Thirty Seconds… Part II

Last week a friend commented about my blog and the 30 second rule.  “That rule not only applies to parenting… it applies to all relationships!” She’s right!

But here’s the real kicker… this principle can also be applied between us and our Heavenly Father.

This face-full attention is exactly what our gracious Heavenly Father does for us, his children.  Are we ever surprised that great parenting tips or people skills are actually based on how God interacts with us? In Numbers 6:24-26 God gave a special blessing to be used with His people.  You may have heard it as a benediction: 

            “The LORD bless you and keep you, the LORD make his face shine upon you and be gracious to you; the LORD turn his face toward you and give you peace.” 

The next time we feel like we are just clinging to the peripheral being of God, we need to take a moment and allow ourselves to imagine our Heavenly Father turning his face towards us.  He drops to one knee, so to speak, looks directly into our eyes and gives us his full face.  He promised that he would bless and keep us, be gracious to us and that he would turn his face toward us… so we need to envision God looking us right in the eye. 

We can tell him exactly what we are feeling.  Irrational, irreligious or even impertinent – God hears it all. In our pain and helplessness, and in full understanding and love… he faces us.  Then, in an act that can only be described as gracious, he gives us his peace. 

Because he is a perfect God, he will not limit his attention to 30 seconds.  But quite honestly, when we walk and talk with God in the moments of our lives, a 30-second prayer is often all that is needed to regain a sense of his peace.  If we are abiding in God, when we hit those moments of needing his attention, it is amazing how a 30-second connection is really all we need. It doesn’t replace the time and dedication that God wants from us in concentrated prayer and worship, but it is definitely how he wants to walk through each day with us.  This is how we live life in his strength.

So in the next 30 seconds, imagine your heavenly Father turning his face toward you.  Trust in his grace and allow his face to shine on you.  Give him your worries and let him give you his peace.  It may be the beginning of a lifestyle of enjoying 30 seconds of grace and peace…for everyone.


Thirty Seconds (Part I)

At twenty-six years of age I was eight months pregnant with our fourth child. It seemed like I spent most of my time wiping counters, faces, hands or bottoms. I often had at least one child clinging to my pant legs, either wanting my attention or just randomly tattling on the others.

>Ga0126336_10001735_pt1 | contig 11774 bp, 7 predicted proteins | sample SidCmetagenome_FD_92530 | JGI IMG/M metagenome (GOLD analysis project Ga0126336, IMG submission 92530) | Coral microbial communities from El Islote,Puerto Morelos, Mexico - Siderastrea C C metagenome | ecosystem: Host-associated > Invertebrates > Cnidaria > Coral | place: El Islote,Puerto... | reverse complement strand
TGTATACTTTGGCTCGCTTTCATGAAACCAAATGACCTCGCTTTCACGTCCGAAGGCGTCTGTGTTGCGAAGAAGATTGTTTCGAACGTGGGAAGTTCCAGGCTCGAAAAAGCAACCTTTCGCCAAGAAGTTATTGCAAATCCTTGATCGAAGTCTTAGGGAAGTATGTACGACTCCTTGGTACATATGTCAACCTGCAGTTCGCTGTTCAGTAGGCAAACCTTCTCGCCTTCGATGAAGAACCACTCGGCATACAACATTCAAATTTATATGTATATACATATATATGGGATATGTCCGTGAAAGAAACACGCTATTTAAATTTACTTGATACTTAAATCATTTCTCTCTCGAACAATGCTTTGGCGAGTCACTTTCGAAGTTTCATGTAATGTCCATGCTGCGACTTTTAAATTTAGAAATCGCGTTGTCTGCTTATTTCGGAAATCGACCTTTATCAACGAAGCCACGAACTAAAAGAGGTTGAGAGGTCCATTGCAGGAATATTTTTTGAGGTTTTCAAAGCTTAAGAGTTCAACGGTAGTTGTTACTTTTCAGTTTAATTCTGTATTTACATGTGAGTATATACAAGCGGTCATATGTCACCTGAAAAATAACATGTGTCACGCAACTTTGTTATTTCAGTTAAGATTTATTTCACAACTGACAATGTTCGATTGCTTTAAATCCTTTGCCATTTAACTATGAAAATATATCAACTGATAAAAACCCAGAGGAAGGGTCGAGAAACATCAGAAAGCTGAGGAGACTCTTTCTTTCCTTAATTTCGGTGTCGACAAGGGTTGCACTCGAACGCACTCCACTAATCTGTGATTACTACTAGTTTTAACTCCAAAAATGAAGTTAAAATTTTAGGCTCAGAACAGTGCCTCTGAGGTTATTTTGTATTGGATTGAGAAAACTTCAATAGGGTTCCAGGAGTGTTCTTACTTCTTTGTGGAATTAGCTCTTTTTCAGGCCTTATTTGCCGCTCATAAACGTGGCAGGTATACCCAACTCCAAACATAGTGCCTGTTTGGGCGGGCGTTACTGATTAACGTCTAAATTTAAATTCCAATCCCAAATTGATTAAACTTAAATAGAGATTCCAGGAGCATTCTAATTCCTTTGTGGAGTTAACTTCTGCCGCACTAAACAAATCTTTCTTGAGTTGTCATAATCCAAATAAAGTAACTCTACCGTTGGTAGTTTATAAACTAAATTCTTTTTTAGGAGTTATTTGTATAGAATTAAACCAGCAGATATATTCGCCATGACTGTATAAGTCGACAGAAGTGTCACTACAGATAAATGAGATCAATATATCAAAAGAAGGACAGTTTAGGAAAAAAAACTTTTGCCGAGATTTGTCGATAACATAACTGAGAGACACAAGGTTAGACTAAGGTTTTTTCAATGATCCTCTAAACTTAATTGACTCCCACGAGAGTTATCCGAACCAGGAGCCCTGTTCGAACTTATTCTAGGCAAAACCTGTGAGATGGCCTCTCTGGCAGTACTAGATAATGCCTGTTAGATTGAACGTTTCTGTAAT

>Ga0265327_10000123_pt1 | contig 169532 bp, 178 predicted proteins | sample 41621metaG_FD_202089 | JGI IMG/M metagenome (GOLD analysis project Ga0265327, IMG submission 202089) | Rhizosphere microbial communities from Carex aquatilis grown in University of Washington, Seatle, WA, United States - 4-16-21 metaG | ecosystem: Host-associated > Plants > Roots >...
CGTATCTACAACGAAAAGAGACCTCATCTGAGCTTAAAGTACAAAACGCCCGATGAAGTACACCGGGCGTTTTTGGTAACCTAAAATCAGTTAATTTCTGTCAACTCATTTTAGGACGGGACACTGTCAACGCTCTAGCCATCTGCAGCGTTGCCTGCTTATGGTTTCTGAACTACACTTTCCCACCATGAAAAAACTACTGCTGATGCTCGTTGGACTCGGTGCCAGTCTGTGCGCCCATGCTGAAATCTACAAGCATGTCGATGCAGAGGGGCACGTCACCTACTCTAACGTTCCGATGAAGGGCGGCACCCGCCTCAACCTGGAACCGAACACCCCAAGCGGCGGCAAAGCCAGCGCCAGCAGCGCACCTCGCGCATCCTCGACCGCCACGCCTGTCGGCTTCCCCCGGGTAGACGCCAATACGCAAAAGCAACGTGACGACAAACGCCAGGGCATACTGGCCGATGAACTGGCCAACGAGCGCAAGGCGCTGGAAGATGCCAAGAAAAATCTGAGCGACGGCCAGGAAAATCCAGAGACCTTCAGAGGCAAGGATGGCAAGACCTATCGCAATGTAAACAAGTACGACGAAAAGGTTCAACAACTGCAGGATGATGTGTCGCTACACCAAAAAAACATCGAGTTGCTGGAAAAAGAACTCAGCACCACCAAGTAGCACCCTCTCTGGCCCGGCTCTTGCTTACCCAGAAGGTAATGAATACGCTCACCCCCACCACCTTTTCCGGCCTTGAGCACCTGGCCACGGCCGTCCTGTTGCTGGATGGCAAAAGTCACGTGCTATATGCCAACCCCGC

In the middle of this stage of my life I learned about the 30 second rule from a parenting talk show on the radio. It’s been a while since I was 26, and quite seriously, the fact that I can remember anything from that stage of life is nothing less than miraculous (remember…I was pregnant then), so I may not explain the principle exactly as it was taught, but here it is:

When a child is fussing at your feet, or acting out unreasonably, drop to one knee and look the child straight in the eyes and listen to his complaint.  Chances are, after 30 seconds the child will be satisfied that he has been heard, and he will go back to his activities.

So…I tried it. 30seconds

I had a child hovering by my side, whining in that indiscernible language, at that unbearable pitch.  I was in the kitchen (I mean, where else would I have been??) when I remembered the 30-second challenge.  I took a deep breath and dropped to one knee, which is alot harder than it sounds…remember, I was pregnant. 

It is a significant maneuver for an eight-month pregnant woman to shuffle down to the floor.  And that is if she can even see the floor. Transferring the weight of my encumbered body I eased myself down hoping that the spot where I landed was void of lego! 

Squatting awkwardly, so I could actually look my daughter in the eye, I was greeted with a look of complete shock.  At first I thought it was the magnitude of the action, or just the magnitude of me in front of her that caught her off guard, but then I realized it was my interest that surprised her. Clearly this child was not used to having the attention of my full face (and trust me… it was a full face at that stage of pregnancy!).